Tuesday, March 11, 2014

Film Review: The Machine (2014)

Just as Britain is starting to get its collective head around emerging from an economic recession into a period of recovery, a homegrown film is released that says that we shouldn’t be too complacent about it as economic collapse is looming.

Vincent (Toby Stevens) is a computer scientist trying to create artificially intelligent software that will pass the Turing Test in order to implant into the heads of recently killed soldiers to bring them back to life.  His work brings him into contact with Ava (Caity Lotz), a radical graduate who has created a program that is more advanced than any Vincent has ever seen.  They begin to work together at the Ministry of Defence under the supervision of ‘Thomson’ (Denis Lawson), a shady military hawk who is trying to develop robots as the perfect weapon.

Needless to say, things don’t go to plan and the technology puts the progressive Vincent against the authoritarian Thomson over how best to use Ava’s technology…

2014 is a particularly sensitive year for British identity:  a referendum on Scottish independence, a European election that looks to be dominated by loud separatists (UKIP) and a World Cup that we are bound to lose.  The last thing we needed was a sci-fi film predicting that we are soon to be in the deepest financial recession in history (again), and in a state of permanent cold war with the Chinese.

The plot borrows heavily from 90’s technophobia around fears of the Internet and increasingly intelligent software, and the recent concerns about online identity protection.  The government in The Machine (the M.O.D) is capable of downloading your memory into a computer and then transplanting it into another body without your permission – which is a classical sci-fi theme updated for the NSA/GCHQ/Edward Snowden era.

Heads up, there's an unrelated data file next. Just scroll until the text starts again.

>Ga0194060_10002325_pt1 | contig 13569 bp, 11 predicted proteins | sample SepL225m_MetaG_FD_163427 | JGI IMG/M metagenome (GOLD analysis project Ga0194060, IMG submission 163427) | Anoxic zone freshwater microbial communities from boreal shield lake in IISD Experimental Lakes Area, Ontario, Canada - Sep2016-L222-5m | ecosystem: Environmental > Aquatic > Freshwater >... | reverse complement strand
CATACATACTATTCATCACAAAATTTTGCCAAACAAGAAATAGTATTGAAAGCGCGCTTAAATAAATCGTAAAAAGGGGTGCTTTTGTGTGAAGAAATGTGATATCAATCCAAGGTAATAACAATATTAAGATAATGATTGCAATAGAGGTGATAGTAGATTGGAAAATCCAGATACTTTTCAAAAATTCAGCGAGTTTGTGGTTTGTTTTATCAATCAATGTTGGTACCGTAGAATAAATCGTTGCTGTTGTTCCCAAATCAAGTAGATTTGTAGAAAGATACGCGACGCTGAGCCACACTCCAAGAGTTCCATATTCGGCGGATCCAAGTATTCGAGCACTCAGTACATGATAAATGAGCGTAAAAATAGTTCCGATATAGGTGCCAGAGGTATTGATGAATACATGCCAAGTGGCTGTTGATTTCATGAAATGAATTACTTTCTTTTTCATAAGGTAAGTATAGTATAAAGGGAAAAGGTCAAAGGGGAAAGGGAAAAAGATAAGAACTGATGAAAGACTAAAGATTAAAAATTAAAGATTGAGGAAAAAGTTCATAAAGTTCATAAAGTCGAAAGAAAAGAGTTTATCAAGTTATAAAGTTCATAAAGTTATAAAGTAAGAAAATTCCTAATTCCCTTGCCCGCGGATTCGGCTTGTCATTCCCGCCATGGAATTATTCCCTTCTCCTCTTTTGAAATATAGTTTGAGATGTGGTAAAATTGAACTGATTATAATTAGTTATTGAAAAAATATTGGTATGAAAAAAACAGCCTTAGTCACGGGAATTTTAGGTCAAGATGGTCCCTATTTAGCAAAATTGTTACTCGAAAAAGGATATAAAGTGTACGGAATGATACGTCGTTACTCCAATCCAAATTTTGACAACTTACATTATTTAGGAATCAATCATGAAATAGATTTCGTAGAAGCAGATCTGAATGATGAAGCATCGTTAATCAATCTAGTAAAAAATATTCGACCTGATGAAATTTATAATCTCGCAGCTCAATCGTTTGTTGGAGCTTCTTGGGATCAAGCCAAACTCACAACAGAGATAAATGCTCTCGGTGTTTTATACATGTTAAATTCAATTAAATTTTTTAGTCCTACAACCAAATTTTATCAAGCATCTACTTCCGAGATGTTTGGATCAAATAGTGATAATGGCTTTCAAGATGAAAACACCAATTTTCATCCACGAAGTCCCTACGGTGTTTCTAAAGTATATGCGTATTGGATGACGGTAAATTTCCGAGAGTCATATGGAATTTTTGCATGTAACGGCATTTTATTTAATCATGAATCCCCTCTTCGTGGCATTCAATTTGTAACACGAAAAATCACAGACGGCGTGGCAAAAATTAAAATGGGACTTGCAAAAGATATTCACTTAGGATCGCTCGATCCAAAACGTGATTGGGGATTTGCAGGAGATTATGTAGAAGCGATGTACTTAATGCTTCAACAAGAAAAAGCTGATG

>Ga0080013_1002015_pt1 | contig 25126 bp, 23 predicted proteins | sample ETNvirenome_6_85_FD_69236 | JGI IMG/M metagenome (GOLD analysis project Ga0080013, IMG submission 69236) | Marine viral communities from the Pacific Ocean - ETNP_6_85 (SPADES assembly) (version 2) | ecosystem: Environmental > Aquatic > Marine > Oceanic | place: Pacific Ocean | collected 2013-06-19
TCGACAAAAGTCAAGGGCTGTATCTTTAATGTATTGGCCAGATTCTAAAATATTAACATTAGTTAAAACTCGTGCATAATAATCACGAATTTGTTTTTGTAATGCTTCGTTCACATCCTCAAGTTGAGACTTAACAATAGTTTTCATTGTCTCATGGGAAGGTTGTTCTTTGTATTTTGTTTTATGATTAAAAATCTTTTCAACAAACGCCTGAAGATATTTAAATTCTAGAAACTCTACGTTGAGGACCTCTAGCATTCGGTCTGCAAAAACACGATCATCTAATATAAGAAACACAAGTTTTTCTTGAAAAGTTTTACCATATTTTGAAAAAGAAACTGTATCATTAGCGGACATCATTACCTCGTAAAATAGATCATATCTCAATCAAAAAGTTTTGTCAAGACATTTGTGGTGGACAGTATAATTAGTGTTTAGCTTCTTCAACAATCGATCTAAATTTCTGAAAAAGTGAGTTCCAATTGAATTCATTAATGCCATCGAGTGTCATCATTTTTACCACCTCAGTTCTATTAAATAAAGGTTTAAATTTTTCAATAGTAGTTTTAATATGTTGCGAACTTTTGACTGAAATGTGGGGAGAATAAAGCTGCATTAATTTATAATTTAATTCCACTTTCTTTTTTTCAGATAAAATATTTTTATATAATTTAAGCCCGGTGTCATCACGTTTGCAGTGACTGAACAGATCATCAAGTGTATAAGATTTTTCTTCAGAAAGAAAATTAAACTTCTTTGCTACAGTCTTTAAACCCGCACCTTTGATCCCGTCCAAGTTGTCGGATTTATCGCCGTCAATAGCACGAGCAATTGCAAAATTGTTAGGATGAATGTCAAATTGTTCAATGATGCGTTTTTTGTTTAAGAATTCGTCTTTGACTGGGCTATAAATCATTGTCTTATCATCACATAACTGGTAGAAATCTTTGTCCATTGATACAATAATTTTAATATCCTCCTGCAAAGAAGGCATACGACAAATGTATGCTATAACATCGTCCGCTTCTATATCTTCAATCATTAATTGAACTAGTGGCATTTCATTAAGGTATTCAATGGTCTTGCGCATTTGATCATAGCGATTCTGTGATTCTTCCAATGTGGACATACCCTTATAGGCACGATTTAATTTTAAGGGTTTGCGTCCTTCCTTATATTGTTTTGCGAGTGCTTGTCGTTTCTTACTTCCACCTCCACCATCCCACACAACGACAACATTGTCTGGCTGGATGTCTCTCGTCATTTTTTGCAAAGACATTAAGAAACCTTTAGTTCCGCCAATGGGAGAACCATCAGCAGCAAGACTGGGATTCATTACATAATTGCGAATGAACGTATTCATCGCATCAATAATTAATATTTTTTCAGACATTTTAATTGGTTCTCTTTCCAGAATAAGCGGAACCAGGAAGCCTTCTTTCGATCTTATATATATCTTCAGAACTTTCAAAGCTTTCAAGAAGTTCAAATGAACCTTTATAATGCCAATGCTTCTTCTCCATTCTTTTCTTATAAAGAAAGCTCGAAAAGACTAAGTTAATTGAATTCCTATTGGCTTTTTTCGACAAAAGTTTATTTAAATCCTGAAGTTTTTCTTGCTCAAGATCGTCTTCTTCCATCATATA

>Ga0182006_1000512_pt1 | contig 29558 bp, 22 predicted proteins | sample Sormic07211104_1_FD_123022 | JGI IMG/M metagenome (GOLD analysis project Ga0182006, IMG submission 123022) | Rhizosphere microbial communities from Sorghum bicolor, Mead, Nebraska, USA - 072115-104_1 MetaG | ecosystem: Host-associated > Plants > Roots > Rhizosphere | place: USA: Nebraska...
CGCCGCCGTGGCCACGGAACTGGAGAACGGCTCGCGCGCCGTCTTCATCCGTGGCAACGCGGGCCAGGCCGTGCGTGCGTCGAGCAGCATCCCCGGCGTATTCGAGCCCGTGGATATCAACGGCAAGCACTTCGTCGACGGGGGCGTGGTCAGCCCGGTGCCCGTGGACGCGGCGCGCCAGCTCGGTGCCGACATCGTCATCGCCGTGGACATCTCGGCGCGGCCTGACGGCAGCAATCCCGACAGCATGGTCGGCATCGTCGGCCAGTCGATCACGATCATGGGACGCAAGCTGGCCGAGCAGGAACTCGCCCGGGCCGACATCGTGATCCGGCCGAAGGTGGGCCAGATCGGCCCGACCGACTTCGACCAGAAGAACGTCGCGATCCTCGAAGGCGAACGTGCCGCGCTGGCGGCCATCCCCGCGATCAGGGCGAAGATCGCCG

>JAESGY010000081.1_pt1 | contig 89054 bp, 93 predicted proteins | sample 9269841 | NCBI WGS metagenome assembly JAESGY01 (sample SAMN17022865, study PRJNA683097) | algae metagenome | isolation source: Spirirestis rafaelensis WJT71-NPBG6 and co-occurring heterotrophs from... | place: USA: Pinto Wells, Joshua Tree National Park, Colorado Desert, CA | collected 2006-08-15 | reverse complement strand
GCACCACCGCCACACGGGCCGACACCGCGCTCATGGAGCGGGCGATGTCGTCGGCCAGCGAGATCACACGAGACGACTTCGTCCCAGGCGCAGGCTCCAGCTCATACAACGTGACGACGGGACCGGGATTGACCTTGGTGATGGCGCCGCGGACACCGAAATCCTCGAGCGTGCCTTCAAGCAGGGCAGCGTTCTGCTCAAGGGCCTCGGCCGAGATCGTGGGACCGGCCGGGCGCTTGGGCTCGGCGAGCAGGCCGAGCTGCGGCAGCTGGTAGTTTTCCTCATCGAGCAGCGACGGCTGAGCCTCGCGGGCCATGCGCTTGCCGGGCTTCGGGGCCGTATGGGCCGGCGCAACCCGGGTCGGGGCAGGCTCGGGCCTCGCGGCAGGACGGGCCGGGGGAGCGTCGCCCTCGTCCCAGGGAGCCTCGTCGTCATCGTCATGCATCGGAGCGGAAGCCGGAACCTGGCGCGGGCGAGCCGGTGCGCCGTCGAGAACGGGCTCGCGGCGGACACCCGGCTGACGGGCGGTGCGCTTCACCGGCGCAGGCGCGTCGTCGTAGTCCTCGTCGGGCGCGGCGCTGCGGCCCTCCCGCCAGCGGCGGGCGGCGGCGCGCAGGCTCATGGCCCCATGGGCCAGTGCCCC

The director/screenwriter Caradog James has borrowed the sexy robot from Metropolis, the programmable martial arts from The Matrix, the robotic solidarity from Terminator 2 and the Guantanamo style detention from Children of Men to create a low-fi British dystopia that has works as a miserable counterpoint to Spike Jonze’s recent intelligent design rom-com Her.

To top it off there is a ‘happy’ ending that in reality is so bleak it could only possibly be made in Britain.  I won’t spoil it for you, but just think about the implications of the final minute of screen time when you see it…

There has been some really impressive British sci-fi in the last decade and although The Machine has a tiny budget and will not benefit from A-list actors, it should be recognised as a worthy addition to the UK genre canon.

The Machine is out in cinemas / VoD from the 21st March 2014
THE MACHINE – Film Premiere tickets: Weds 19 March 8.30pm, VUE Piccadillly London

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